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Hoffmann, R. A wiki for the life sciences where authorship matters. Nature Genetics (2008)

Deletion in the OA1 gene in a family with congenital X linked nystagmus.

AIMS: To elucidate the molecular genetic defect of X linked congenital nystagmus associated with macular hypoplasia in three white males of a three generation family with clear features of ocular albinism in only one of them. METHODS: A three generation family with congenital nystagmus following X linked inheritance, and associated with macular hypoplasia was clinically examined (three males and two obligate carriers). Flash VEP was performed to look for albino misrouting. DNA samples were subjected to PCR and subsequent analysis using SSCP for all exons of the OA1 gene. RT-PCR was performed on a mRNA preparation from a naevus from one patient. PCR products presenting divergent banding patterns in SSCP and from the RT-PCR were sequenced directly using cycle sequencing with fluorescent chain termination nucleotides and electrophoresis in a capillary sequencer. RESULTS: The index case (patient 1, IV.1) was diagnosed with X linked OA1 at the age of 3 months because of typical clinical features: congenital nystagmus, iris translucency, macular hypoplasia, fundus hypopigmentation, normal pigmentation of skin and hair, and typical carrier signs of OA1 in his mother and maternal grandmother. Pigmentation of the iris and fundus had increased at the last examination at age 4 years. Albino misrouting was present at this age. In the maternal uncle (III.3, 51 years) who also suffered from congenital nystagmus there was clear macular hypoplasia and stromal focal hypopigmentation of the iris but no iris translucency or fundus hypopigmentation. Patient 3 (II.3, 79 years, maternal uncle of patient III.3) had congenital nystagmus and was highly myopic. The fundus appearance was typical for excessive myopia including macular changes. The iris did not show any translucency. Molecular genetic analysis revealed a novel 14 bp deletion of the OA1 gene at nt816 in exon 6. The mutation abolishes four amino acids (Leu 253-Ile-Ile-Cys) and covers the splice site. Nucleotides 814/815 are used as a new splice donor thus producing a frame shift in codon 252 and a new stop codon at codon 259. CONCLUSIONS: Macular hypoplasia without clinically detectable hypopigmentation as the only sign of X linked OA1 has been reported occasionally in African-American, Japanese, and white patients. The present family shows absent hypopigmentation in two patients of a white family with a deletion in the OA1 gene. We propose a model of OA1 that allows increase of pigmentation with age. We hypothesise that macular hypoplasia in all forms of albinism depends on the extracellular DOPA level during embryogenesis, and that in OA1 postnatal normalisation of the extracellular DOPA level due to delayed distribution and membrane budding/fusion of melanosomes in melanocytes results in increasing pigmentation.[1]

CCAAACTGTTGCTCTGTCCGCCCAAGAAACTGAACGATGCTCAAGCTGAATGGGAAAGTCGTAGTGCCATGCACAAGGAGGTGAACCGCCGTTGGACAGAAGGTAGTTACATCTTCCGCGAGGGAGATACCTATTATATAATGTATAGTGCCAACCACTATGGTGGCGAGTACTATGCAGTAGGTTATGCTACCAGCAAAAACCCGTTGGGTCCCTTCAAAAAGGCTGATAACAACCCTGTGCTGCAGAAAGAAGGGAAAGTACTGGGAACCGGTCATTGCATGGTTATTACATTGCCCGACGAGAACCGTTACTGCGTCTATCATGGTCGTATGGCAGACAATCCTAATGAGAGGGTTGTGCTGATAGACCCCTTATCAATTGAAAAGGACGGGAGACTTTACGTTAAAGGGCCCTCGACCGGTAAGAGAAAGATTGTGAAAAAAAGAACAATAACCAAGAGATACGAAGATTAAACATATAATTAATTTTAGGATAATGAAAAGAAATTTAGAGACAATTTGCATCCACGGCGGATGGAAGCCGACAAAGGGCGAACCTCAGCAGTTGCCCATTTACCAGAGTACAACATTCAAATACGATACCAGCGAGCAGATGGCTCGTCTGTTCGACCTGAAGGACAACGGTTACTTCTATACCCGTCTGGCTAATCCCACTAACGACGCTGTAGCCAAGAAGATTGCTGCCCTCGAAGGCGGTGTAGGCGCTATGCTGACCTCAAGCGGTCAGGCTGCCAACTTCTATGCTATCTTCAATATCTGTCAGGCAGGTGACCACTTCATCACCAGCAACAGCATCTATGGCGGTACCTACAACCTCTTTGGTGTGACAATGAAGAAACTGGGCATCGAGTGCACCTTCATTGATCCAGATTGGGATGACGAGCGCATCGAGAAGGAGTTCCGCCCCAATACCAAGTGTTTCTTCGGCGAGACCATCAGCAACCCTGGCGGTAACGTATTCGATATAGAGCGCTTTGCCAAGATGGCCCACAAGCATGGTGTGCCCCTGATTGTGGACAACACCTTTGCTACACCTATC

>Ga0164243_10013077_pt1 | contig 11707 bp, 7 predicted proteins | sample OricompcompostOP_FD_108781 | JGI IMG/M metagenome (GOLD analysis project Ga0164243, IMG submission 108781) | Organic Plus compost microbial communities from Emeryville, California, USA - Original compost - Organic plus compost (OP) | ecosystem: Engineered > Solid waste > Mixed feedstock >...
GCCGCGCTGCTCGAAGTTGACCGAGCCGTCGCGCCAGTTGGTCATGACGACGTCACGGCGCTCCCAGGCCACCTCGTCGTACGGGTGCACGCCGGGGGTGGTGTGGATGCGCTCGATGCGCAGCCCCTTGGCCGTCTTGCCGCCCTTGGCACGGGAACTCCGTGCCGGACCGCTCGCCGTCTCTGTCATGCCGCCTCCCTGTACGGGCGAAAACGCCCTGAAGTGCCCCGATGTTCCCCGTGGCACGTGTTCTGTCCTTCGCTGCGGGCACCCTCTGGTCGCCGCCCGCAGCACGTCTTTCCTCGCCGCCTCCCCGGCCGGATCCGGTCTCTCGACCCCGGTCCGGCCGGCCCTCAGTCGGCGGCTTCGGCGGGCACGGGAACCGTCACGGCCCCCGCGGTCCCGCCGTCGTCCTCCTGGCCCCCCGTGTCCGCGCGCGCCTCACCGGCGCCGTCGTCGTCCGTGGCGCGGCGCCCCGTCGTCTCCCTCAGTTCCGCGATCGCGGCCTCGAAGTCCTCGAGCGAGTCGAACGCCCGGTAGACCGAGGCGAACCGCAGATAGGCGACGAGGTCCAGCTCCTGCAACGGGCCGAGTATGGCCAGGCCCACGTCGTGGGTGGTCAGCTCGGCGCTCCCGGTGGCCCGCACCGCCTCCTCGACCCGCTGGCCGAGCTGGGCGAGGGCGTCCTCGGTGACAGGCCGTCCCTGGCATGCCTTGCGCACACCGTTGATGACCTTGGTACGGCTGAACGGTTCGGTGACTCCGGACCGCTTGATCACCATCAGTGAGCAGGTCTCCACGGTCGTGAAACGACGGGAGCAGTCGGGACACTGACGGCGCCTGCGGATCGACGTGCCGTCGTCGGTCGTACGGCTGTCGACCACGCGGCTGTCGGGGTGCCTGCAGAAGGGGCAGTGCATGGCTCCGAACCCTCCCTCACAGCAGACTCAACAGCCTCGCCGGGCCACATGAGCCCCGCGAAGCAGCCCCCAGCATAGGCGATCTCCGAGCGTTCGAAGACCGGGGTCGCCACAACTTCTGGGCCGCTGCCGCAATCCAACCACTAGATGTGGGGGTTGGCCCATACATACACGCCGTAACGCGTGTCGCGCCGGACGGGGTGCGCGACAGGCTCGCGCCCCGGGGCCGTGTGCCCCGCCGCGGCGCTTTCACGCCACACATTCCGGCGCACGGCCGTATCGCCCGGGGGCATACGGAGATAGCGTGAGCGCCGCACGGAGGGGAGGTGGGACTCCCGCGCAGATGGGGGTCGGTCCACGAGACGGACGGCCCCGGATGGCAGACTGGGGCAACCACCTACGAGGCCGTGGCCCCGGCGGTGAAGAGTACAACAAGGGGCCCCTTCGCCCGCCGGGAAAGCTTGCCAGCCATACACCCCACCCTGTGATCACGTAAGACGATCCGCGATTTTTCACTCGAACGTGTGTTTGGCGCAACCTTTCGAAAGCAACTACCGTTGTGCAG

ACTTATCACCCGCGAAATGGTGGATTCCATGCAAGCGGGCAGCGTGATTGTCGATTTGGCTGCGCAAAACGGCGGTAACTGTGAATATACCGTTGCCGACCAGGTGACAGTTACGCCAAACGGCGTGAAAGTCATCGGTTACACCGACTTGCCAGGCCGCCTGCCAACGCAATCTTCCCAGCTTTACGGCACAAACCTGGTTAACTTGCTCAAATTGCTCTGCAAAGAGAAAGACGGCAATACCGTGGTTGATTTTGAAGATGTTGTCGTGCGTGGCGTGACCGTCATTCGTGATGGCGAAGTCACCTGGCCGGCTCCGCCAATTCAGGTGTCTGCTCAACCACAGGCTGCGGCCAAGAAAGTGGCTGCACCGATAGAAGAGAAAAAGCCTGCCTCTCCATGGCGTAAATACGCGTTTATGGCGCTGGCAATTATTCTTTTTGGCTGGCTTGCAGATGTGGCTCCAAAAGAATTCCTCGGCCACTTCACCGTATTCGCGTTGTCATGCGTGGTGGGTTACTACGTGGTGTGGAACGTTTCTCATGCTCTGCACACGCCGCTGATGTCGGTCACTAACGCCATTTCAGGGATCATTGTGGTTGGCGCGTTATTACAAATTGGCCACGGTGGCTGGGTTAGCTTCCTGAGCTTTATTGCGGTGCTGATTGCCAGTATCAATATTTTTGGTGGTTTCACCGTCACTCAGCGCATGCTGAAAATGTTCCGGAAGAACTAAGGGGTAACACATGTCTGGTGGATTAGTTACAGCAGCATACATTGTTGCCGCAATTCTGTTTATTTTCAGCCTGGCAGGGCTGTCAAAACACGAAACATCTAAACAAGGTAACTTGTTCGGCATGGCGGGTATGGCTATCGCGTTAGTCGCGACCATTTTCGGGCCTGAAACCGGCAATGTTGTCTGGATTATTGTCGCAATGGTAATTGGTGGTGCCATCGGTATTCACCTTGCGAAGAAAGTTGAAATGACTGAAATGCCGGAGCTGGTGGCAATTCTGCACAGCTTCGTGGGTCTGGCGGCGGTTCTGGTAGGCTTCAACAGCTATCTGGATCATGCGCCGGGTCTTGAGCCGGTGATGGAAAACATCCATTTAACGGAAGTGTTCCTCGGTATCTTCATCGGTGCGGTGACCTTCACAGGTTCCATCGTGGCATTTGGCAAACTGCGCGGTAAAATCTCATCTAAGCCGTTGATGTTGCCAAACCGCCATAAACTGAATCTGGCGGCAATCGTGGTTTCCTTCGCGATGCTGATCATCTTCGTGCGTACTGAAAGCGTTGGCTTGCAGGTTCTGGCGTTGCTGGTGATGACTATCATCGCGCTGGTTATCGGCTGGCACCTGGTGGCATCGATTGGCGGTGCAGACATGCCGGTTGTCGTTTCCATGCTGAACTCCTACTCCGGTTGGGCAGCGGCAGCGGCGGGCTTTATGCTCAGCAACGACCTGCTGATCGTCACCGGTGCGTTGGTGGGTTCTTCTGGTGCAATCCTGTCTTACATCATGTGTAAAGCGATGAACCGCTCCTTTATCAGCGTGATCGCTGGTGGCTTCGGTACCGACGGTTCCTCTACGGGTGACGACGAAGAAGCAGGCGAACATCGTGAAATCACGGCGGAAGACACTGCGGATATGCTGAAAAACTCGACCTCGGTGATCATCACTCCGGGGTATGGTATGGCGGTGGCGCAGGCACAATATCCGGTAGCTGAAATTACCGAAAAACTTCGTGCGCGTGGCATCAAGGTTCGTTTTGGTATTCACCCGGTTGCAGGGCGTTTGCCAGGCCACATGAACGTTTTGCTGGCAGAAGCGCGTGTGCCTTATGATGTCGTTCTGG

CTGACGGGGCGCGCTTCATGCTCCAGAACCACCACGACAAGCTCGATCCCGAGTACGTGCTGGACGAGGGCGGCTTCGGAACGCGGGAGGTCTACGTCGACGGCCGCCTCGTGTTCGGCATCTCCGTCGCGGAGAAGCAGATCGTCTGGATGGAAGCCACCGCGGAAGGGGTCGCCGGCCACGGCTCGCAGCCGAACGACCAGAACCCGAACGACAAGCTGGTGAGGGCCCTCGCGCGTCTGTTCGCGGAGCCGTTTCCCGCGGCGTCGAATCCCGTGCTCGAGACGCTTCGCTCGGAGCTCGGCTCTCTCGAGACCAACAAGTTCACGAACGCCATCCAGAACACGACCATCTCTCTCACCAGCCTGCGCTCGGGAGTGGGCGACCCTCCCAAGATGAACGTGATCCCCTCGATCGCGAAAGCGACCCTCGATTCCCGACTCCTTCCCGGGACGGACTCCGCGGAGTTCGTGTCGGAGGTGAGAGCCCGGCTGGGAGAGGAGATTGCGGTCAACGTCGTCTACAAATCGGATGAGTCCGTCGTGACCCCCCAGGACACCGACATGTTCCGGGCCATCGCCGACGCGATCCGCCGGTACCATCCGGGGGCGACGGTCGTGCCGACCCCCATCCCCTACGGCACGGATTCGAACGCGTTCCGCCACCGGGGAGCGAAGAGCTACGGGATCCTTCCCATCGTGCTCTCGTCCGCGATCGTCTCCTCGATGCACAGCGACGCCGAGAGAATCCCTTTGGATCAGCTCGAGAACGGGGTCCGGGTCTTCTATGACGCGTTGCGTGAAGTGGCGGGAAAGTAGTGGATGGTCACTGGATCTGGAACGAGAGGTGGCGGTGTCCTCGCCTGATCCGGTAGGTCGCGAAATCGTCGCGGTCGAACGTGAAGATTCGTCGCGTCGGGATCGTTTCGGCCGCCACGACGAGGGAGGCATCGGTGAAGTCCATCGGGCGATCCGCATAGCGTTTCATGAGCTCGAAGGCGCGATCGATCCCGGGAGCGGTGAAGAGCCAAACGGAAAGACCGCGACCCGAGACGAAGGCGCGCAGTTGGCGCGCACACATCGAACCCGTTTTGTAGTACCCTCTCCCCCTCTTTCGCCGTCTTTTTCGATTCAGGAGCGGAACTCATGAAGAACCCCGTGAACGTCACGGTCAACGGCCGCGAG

1. Deletion in the OA1 gene in a family with congenital X linked nystagmus. Preising, M., Op de Laak, J.P., Lorenz, B. The British journal of ophthalmology. (2001) [Pubmed]
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